Laura Bush shrugs off a protester during a patriotic speech at BYU

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Bush PhotographThe mood of Laura Bush’s Freedom Festival speech was more relaxed after a woman dragged a protester out.

Laughter and applause welcomed the former First Lady as she began her speech Sunday evening, but appreciative gestures weren’t the only types of interruptions Bush had to cut through as she delivered her keynote speech. She had barely made it through her “thank yous” and “glad to be heres” before a man in the audience began protesting and insulting Bush at the top of his lungs.

“Your husband is a war criminal!” he repeatedly yelled. But Bush was unfazed; “I think we can keep going,” she said with a grin, paying no mind to the rude interruption. At this point, the protester screamed even louder, earning thundering “boos” from the rest of the audience and a “bear hug” from a woman sitting near him, who proceeded to singlehandedly drag him out of the stands.

As Marriott Center security and Secret Service agents caught up to the commotion, the protester had time for one last shout before being escorted from the building: “Whatever happened to freedom of speech?” It served as an appropriate introduction to Bush, as she exercised her First Amendment right to address the audience.

Bush kept the atmosphere light as she updated those present on the goings on in her family — her father-in-law, former President George H.W. Bush, recently celebrated his 90th birthday by going skydiving. Her husband, former President George W. Bush, is working on his golf game and his love for painting. And their daughter, Jenna Hager, just gave birth to their first grandchild, daughter Mila.

She prompted more laughter as she admitted to feeling like a pet cat as her family discussed what the grandchildren would call her; for reasons she doesn’t understand, they finally landed on “Mimi Maxwell.”

“And George just wants the babies to call him ‘Sir,’” she said.

The mood remained lighthearted as Bush described some of her most memorable moments as First Lady. Her first task when her husband took office was to establish her identity as a First Lady. She remembers being asked often by reporters, “Who do you want to be? Barbara Bush or Hillary Clinton?” Her response was always the same: “I think I’ll just be Laura Bush. After all, I’ve grown up with her and known her for quite a while now.”

A former librarian, Bush has a special love of books and learning. Her key platform as First Lady was fighting for education. She believes “every child in America should learn to read; literacy is an essential foundation to democracy; and that books have the power to not only move individuals, but also to shape history.”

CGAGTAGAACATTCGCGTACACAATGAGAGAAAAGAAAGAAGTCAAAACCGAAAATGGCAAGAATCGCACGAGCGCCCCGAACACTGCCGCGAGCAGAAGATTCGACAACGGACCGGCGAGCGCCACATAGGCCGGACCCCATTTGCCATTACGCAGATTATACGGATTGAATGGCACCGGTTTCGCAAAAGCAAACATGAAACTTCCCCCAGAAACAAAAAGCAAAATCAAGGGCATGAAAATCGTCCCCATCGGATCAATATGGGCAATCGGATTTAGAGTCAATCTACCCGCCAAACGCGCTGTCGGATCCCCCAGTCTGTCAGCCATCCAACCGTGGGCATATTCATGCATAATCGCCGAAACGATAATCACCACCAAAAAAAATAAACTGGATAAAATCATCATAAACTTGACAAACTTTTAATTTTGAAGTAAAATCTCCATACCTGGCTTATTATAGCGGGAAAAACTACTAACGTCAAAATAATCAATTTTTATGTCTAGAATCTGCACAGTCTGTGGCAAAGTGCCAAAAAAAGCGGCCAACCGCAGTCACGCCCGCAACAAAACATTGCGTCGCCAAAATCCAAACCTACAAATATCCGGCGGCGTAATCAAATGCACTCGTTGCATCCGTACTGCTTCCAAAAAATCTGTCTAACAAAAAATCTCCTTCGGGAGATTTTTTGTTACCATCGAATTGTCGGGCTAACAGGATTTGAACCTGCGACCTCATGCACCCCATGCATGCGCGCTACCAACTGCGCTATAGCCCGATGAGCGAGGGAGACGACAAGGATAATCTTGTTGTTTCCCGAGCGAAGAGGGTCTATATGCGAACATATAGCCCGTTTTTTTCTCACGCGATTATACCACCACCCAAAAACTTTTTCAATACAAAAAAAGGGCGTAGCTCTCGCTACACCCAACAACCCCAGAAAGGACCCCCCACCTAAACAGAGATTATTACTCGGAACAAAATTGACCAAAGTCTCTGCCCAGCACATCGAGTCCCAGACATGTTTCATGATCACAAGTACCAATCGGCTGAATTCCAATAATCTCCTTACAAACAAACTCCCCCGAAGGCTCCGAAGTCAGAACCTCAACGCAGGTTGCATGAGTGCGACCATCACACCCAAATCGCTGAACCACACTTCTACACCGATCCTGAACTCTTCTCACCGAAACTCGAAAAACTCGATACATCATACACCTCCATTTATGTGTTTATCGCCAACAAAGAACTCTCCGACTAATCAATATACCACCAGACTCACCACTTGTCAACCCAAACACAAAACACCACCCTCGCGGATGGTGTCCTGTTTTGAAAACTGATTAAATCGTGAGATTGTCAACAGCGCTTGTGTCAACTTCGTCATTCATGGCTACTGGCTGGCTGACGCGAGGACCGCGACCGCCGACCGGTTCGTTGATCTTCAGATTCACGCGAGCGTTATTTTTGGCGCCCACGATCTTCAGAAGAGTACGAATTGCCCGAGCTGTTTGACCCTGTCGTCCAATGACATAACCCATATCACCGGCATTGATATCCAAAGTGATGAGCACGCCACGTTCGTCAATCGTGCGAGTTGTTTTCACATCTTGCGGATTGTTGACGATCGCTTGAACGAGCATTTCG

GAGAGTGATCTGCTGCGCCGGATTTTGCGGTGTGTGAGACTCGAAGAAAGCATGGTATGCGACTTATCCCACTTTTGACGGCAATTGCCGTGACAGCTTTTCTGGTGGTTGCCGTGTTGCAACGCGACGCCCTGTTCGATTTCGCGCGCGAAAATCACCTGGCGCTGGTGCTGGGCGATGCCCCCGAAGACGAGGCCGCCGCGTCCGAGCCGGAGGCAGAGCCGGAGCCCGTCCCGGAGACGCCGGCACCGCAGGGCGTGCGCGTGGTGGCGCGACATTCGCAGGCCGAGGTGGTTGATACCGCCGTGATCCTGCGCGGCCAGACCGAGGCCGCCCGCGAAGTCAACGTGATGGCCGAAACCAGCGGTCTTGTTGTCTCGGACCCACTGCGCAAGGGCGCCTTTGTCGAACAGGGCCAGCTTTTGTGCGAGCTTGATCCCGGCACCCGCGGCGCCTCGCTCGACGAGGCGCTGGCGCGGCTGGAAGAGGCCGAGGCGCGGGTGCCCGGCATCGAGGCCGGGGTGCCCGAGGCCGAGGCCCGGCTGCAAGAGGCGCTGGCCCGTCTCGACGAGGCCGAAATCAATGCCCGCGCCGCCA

Bush launched the first National Book Festival in Washington, D.C. early in September 2001— just a few days prior to the terrorist attacks, the events that would not only redefine her husband’s presidency but her tenure as First Lady as well.

As Bush described the events of Sept. 11 from a First Lady’s perspective, a somber spirit fell over the audience. She was on her way from the White House to Capitol Hill when a Secret Service agent informed her that a plane had crashed into the World Trade Center.

Later, she sat with Sen. Ted Kennedy in his office as they watched the events of that morning unfold. She remembers Kennedy’s effort to console her with a bit of small talk. Late that night, she and President Bush awoke when a group of Secret Service agents rushed into their room — another plane was headed toward the White House, and they had to rush to safety.

She was scared and confused as President Bush guided her blindly — there wasn’t enough time for her to put her contact lenses in — to a room deep beneath the White House in their pajamas. Once safe, they hugged and held their breaths, awaiting the loud crash of a plane meeting their home.

The crash, of course, never came; the plane was friendly, but the fear was real. And that’s when it really hit her: many Americans were not so lucky. Families had been destroyed, lives had been lost, and it fell upon her husband to respond.

The ensuing weeks, months and years were difficult. She had to “stand by (her) husband as he made the types of decisions every president dreads making.” And, as the protestor at the beginning of her address exemplified, they were slandered all the way.

“I am often asked, ‘How did you stand it? Didn’t it bother you, what people were saying about your family?’” Bush said to a now-silent audience. “‘Of course it bothered me,’ I tell them, ‘but it didn’t get to me: I know who I am, and I know who George is’; all that blathering is music to me now, or at least the clanking gears of democracy.”

Bush closed with one final memory as First Lady that she often reflects on. It was the opening game of the World Series in 2001, and her husband would be throwing the opening pitch.

It was what used to be the lightest of a president’s duties, but not anymore. The president would be all alone in the middle of a crowded stadium, surrounded by risk. He could be a target, and she could hardly breathe as she watched him walk to the pitcher’s mound.

When he stood on the mound, waving and smiling despite the danger, she had a thought: this is the job of a president, and presidents stand alone.

She concluded, “It’s the job of every American — Republican, Democrat or Independent — to stand up to his own pitcher’s mound and fight for freedom.”

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